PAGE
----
17. JT Rager says

    At a certain point, I really just don’t give a shit what an atheist is. Within the context of me fed up with their definition (whether it matches the dictionary or not), I’d rather just say “ignore the definition, because I don’t care about it right now. Focus on my position.” If they continue to wrestle with definitions, there’s a good chance they’re just trying to get me to “admit” that I’m really just an agnostic and not an atheist (and therefore a liar or untrustworthy), or that I have a burden of proof to fulfill. Neither of those are true, and it’s a disingenuous tactic. If they are looking for an honest discussion, they will actually address my position.

  18. Narf says

    @16-18 – JT & Jasper
    I had a couple of Jehovah’s Witnesses try that this morning, actually. Sadly, I really needed to get a couple more hours of sleep, so I didn’t have the time to straighten them out on some basic definitions. I was kind of annoyed at their timing, since it had been almost a year since I’d had some, and I was feeling a little peckish.

    Jasper, they use the more narrow definition because they think they can then convince you that if you don’t know, it’s safer to believe that a god (their God, obviously) exists, if you aren’t absolutely sure, in some half-assed version of Pascal’s Wager. I usually short-circuit this a bit by clarifying that my agnostic-atheist position (in those contexts in which I would be a default atheist) is not a position based upon ignorance, and that I’ve almost certainly studied the issue more thoroughly than the evangelist has … particularly in the case of a Jehovah’s Witness, who seem to universally have an almost kindergarten-level understanding of theology/mythology. More-over, in regards to their god or any other god-concept based upon the Bible, I’m not a default atheist.

  19. Narf says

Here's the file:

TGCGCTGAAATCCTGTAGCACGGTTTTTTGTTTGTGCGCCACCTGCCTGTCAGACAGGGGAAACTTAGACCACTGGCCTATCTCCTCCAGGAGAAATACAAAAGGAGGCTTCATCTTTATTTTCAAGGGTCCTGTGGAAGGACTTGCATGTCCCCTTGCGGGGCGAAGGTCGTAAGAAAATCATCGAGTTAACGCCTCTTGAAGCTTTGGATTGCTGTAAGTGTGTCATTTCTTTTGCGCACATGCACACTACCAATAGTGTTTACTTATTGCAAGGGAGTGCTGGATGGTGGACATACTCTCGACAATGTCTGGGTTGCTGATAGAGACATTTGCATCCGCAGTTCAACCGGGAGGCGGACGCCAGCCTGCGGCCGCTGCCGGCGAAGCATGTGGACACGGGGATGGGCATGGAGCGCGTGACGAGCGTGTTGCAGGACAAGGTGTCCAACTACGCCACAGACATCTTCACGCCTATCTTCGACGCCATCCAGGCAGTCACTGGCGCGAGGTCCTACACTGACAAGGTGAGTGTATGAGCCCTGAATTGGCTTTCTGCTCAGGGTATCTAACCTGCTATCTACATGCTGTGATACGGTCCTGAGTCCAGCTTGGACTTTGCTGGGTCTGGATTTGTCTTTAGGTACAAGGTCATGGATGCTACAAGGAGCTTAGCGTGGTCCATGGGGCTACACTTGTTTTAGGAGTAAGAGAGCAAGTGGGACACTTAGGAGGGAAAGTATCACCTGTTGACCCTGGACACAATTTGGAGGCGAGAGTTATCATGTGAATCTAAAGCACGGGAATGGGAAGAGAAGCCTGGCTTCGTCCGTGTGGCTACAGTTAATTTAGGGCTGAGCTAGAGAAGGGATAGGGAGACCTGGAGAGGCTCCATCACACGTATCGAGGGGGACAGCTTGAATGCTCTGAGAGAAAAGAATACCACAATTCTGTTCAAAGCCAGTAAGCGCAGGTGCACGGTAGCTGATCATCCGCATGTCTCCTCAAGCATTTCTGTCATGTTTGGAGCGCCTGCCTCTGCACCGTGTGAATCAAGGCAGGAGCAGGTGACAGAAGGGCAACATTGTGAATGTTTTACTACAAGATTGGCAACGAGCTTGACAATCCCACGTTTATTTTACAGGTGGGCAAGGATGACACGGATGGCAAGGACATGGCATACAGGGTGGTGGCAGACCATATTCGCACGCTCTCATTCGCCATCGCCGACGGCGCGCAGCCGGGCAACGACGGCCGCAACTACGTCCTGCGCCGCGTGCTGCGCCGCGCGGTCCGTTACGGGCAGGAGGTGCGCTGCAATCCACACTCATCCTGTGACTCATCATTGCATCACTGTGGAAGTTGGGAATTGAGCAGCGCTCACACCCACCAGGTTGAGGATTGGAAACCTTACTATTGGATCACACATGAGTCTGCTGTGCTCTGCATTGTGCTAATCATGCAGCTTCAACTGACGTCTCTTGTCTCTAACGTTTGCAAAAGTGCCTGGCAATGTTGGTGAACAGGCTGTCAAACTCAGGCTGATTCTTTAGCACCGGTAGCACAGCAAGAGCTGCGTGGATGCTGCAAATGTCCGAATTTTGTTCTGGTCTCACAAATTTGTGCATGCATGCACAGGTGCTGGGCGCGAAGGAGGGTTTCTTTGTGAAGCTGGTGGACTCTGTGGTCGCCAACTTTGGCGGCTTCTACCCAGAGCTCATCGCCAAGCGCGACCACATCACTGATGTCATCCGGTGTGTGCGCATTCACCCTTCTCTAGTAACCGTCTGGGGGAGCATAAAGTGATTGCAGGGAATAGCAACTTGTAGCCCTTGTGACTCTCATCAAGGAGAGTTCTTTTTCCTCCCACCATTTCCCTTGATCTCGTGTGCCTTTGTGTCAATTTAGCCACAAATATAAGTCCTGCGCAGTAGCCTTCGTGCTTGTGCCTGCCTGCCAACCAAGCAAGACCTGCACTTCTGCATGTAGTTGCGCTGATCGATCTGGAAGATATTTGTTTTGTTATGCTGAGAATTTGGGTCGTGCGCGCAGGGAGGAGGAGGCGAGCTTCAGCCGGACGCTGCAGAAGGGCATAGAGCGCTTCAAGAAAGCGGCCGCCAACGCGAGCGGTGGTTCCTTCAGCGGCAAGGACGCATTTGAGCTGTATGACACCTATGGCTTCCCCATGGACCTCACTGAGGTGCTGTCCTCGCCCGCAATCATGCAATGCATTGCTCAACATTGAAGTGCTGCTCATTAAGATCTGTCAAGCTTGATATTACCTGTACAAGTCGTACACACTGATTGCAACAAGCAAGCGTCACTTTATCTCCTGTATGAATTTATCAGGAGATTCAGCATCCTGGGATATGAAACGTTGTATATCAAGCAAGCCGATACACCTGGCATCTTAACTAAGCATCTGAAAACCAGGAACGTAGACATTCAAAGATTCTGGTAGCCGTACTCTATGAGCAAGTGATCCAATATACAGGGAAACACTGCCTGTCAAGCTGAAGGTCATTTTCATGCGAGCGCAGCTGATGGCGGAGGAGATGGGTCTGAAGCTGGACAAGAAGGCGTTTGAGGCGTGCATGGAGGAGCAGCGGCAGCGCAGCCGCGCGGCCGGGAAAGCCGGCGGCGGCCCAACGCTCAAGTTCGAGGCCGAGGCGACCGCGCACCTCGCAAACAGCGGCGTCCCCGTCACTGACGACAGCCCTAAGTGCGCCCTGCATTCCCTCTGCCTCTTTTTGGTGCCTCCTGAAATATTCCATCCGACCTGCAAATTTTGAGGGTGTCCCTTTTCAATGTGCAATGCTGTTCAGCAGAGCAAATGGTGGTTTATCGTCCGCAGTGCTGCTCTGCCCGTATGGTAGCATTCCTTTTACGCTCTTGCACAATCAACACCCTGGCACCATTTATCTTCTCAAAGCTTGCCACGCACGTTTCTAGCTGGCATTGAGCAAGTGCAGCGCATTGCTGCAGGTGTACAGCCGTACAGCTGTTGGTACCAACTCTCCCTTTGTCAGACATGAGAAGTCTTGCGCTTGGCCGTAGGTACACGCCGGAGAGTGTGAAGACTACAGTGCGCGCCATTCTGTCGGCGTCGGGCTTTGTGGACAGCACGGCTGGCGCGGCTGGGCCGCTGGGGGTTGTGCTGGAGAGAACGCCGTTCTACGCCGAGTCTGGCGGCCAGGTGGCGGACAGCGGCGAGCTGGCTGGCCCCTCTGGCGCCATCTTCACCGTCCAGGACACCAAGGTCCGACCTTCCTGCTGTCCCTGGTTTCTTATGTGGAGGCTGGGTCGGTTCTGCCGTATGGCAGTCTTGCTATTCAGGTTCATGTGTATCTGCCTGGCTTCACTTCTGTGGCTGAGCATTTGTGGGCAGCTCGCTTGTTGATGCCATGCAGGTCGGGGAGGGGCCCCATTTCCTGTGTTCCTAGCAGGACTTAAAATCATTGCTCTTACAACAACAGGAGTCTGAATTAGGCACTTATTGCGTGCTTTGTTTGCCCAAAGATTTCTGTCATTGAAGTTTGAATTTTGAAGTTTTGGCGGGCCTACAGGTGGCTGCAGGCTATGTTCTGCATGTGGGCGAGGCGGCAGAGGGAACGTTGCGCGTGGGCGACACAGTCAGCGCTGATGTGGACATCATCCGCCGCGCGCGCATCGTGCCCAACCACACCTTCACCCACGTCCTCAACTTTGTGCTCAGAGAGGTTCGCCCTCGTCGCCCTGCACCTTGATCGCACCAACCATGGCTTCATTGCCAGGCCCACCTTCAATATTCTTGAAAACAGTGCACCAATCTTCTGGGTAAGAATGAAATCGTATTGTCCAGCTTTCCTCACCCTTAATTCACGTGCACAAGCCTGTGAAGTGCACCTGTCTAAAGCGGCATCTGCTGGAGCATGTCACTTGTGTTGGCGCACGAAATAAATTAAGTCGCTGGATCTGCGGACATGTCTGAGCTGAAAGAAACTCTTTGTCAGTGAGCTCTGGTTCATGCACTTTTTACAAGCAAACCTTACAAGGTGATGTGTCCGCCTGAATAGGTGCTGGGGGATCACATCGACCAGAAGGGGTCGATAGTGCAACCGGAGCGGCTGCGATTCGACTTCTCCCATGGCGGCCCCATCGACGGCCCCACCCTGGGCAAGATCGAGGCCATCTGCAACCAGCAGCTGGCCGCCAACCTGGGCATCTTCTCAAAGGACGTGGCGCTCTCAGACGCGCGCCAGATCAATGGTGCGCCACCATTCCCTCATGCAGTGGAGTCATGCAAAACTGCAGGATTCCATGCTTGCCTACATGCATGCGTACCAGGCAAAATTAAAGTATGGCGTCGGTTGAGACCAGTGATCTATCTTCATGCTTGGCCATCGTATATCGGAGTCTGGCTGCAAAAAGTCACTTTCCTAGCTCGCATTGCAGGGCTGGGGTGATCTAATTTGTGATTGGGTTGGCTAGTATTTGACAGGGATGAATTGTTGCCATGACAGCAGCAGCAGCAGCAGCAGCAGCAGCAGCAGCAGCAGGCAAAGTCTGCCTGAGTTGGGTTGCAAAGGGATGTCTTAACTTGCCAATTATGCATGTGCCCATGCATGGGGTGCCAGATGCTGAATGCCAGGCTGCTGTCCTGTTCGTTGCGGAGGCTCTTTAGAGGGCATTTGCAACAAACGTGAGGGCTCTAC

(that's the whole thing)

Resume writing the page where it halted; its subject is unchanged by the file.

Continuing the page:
@14 – Stephen
    Yeah, I don’t know why they do that. Whoever does the .mp3 rip included it in a few episodes, about a year ago, and then they went back to just the content of the official show. I wish they would go back to that, so that it’s easier to get the whole thing in one go.

    Well, at least UStream keeps the archive for a damned long time. I was able to pull up at least back through #830, when I checked the archive just now. I’m not sure what the limit is.

  20. Robert, not Bob says

    Narf, as an “aspie” I have plenty of experience with people taking offense, and as a kid I thought it was a choice they make, either as a defensive mechanism or a tactic to take the moral high ground. Not usually conscious, I suppose.

    “Argumentum ad dictionarium” is something I run into in discussions of feminism a lot. A good argument might be had about whether the definition you’re using is a useful one (rather than the Correct Definition, whatever that means), but it never gets that far.

  21. JD and Co. says

    @16 JT Rager

    If they continue to be hung up on the definition of atheism, then the conversation is about the definitions of words, which is far less interesting then actually having a discussion on the existence of gods, so I’ll stop talking to them if they continue that way.

    Good point. Force them to pick one topic and stick with it. My response is “You can call me what you want. I call myself an ‘atheist’ because ‘agnostic’ all too often leads Christians to hope that I’m a lost soul looking for enlightenment.”

  22. frankgturner says

    @Robert not Bob # 21
    Funny that you mention the whole Aspie thing (given that I am a fellow Aspie on here, we have discussed that right?). The topic fits well into my issue with the 3 times this week Calvinist, “hermeneutics” caller (Bill, or Phillip, or whatever he wants to call himself).